​Don't get me wrong: the Deadfire world looks amazing, the art is unreasonably beautiful, the game is immersive, and the writing, humor, and voice acting are top tier.  But oh man am I not happy with wizards.  Probably going to restart with a different class and hope for an eventual fix or community mod. :facepalm:

 

​This would be easy to fix: the core mechanics are mostly alright.  It's just the bits 'round the edge.  People who don't want to edit the grimoires certainly would not have to do so.  Just allow their editing as in POE1, and provide an "ironman" type game mode to turn off the infuriating Diablo auto-regeneration of health and spells, and I'm a happy Deadfire player.  You don't even have to rebalance anything: I can pick an easier difficulty if potd is too hard with those restrictions.  These two things are really sapping my enjoyment at the moment.  Everything else seems wonderful so far.

Edited by demeisen
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I very much agree, I do not like this either.

 

I'm possibly not even going to make a single wizard playthrough just because of that :(

 

I've started with a potd wizard, and I'm really tempted to start over with a different class for that reason.

​I do not have any complaints about the effectiveness of the wizard.  It's doing fine.  Merely the fun of the wizard.  It's maddeningly stifling not being able to pick your own spell combinations, rather than be limited to the few you learn + what the grimoire has picked for you, minus any overlap.  It's destroyed one of the primary enjoyments of the class, a tradition going all the way back to pen and paper.  Long term thinking is gone too, due to the instant replenishing of spells after each combat, "action" style.  Instant gratification central.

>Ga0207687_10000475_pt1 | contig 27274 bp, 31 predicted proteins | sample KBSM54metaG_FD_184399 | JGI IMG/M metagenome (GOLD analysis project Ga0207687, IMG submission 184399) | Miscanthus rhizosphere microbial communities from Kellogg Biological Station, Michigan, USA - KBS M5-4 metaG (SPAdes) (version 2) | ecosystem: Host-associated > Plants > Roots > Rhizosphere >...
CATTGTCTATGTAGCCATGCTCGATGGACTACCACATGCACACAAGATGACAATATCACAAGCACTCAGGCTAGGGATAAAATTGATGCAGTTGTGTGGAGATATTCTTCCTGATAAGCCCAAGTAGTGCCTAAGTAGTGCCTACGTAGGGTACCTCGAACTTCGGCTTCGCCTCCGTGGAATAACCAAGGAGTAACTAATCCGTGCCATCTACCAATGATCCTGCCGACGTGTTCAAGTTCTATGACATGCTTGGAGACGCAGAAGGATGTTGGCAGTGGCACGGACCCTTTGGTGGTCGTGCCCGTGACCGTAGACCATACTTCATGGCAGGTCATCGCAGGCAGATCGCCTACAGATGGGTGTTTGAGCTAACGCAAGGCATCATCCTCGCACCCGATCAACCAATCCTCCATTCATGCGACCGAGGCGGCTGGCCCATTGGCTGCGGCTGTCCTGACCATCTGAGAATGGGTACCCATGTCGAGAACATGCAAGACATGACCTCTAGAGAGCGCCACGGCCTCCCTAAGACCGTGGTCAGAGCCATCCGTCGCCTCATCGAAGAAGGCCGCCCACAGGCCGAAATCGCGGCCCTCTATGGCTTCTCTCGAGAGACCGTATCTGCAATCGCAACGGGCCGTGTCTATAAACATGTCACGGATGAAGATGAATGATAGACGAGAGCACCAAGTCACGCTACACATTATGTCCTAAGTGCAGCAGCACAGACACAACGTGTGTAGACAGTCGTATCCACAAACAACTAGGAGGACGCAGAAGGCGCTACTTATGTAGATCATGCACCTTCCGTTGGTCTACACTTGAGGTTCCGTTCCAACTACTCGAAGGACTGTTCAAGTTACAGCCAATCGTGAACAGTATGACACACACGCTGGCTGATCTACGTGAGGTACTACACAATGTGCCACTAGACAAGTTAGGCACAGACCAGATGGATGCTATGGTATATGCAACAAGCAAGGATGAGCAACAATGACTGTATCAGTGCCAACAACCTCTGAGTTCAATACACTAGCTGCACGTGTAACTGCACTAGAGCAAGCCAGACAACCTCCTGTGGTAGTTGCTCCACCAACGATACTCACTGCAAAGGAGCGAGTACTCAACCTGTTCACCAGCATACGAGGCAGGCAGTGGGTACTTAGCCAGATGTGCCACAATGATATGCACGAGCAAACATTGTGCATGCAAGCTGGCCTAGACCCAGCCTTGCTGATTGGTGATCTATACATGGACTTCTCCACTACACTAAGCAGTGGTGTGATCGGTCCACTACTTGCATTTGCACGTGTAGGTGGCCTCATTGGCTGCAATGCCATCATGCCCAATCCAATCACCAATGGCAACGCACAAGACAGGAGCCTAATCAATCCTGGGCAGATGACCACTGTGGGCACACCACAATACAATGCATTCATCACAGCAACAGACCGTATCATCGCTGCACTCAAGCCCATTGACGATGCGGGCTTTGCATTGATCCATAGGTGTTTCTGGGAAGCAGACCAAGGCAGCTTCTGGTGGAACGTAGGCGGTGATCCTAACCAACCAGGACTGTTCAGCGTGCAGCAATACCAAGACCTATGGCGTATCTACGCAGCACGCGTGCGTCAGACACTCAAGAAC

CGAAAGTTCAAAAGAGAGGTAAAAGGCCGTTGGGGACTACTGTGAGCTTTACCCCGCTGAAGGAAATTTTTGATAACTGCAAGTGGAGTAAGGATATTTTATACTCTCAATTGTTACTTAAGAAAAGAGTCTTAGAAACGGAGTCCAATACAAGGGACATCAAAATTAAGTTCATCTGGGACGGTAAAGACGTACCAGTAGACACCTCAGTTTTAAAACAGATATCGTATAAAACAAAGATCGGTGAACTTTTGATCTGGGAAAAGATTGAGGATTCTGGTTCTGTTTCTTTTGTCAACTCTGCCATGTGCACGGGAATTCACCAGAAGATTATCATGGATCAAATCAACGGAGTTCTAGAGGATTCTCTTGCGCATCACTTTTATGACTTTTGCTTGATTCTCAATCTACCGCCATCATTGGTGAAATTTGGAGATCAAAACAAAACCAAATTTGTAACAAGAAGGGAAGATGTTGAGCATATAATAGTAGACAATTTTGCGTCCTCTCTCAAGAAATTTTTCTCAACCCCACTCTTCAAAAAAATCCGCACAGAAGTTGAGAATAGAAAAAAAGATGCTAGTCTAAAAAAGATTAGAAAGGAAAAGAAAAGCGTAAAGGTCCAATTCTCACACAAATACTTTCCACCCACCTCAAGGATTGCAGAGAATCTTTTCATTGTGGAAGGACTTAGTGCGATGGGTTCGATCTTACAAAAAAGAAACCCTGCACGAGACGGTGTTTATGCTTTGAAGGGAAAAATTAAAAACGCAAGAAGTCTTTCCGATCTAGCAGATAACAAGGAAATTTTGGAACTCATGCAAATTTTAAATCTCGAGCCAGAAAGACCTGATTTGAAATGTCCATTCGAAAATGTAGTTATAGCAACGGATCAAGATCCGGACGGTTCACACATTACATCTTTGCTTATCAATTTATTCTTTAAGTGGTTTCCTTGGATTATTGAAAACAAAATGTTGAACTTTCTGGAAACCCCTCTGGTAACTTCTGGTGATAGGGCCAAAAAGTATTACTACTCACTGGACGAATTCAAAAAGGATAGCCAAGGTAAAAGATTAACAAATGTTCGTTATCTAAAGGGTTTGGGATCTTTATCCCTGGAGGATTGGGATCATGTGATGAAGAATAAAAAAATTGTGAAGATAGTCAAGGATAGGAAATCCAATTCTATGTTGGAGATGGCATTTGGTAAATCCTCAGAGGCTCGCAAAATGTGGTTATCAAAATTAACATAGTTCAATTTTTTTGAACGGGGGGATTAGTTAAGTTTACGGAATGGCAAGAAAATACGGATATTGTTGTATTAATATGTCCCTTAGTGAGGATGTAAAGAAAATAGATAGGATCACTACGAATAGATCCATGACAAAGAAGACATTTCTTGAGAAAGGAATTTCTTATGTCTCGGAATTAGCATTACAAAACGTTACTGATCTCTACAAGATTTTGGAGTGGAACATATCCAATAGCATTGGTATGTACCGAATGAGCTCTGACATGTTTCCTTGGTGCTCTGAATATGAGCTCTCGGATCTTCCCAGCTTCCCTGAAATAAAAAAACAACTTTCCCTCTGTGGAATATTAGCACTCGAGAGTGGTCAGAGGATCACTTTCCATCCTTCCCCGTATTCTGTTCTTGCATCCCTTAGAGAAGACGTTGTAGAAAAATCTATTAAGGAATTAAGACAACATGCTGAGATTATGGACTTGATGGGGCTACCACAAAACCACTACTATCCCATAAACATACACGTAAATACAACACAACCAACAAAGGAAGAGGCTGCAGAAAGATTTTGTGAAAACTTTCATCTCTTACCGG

​Don't get me wrong: the Deadfire world looks amazing, the art is unreasonably beautiful, the game is immersive, and the writing, humor, and voice acting are top tier.  But oh man am I not happy with wizards.  Probably going to restart with a different class and hope for an eventual fix or community mod. :facepalm:

 

​This would be easy to fix: the core mechanics are mostly alright.  It's just the bits 'round the edge.  People who don't want to edit the grimoires certainly would not have to do so.  Just allow their editing as in POE1, and provide an "ironman" type game mode to turn off the infuriating Diablo auto-regeneration of health and spells, and I'm a happy Deadfire player.  You don't even have to rebalance anything: I can pick an easier difficulty if potd is too hard with those restrictions.  These two things are really sapping my enjoyment at the moment.  Everything else seems wonderful so far.

 

 

They could just create a special vendor who edits your grimoire and adds the spells you want for a cost.

Edited by Gary1986
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They could just create a special vendor who edits your grimoire and adds the spells you want for a cost.

 

 

The idea behind Grimoires now is that they are highly focused and specialized, and meant to be used more like weapons, swapped for the right occasion.

 

Gonna fight a bunch of stuff weak to fire? Equip a Grimoire focused on Fire spells.

 

This also means that finding new Grimoires focused on specific domains is more interesting and Grimoires are more like any other loot. I believe they can even have special power and enchantments on them, just like weapons and armor.

 

Anyway, if you hate it that's fine, but that's the idea. I think it sounds interesting in theory at least, more interesting than the first game where I basically never once swapped a Grimoire, and finding new ones was mostly pointless except in the few rare ones that had unique spells to learn.

Edited by Answermancer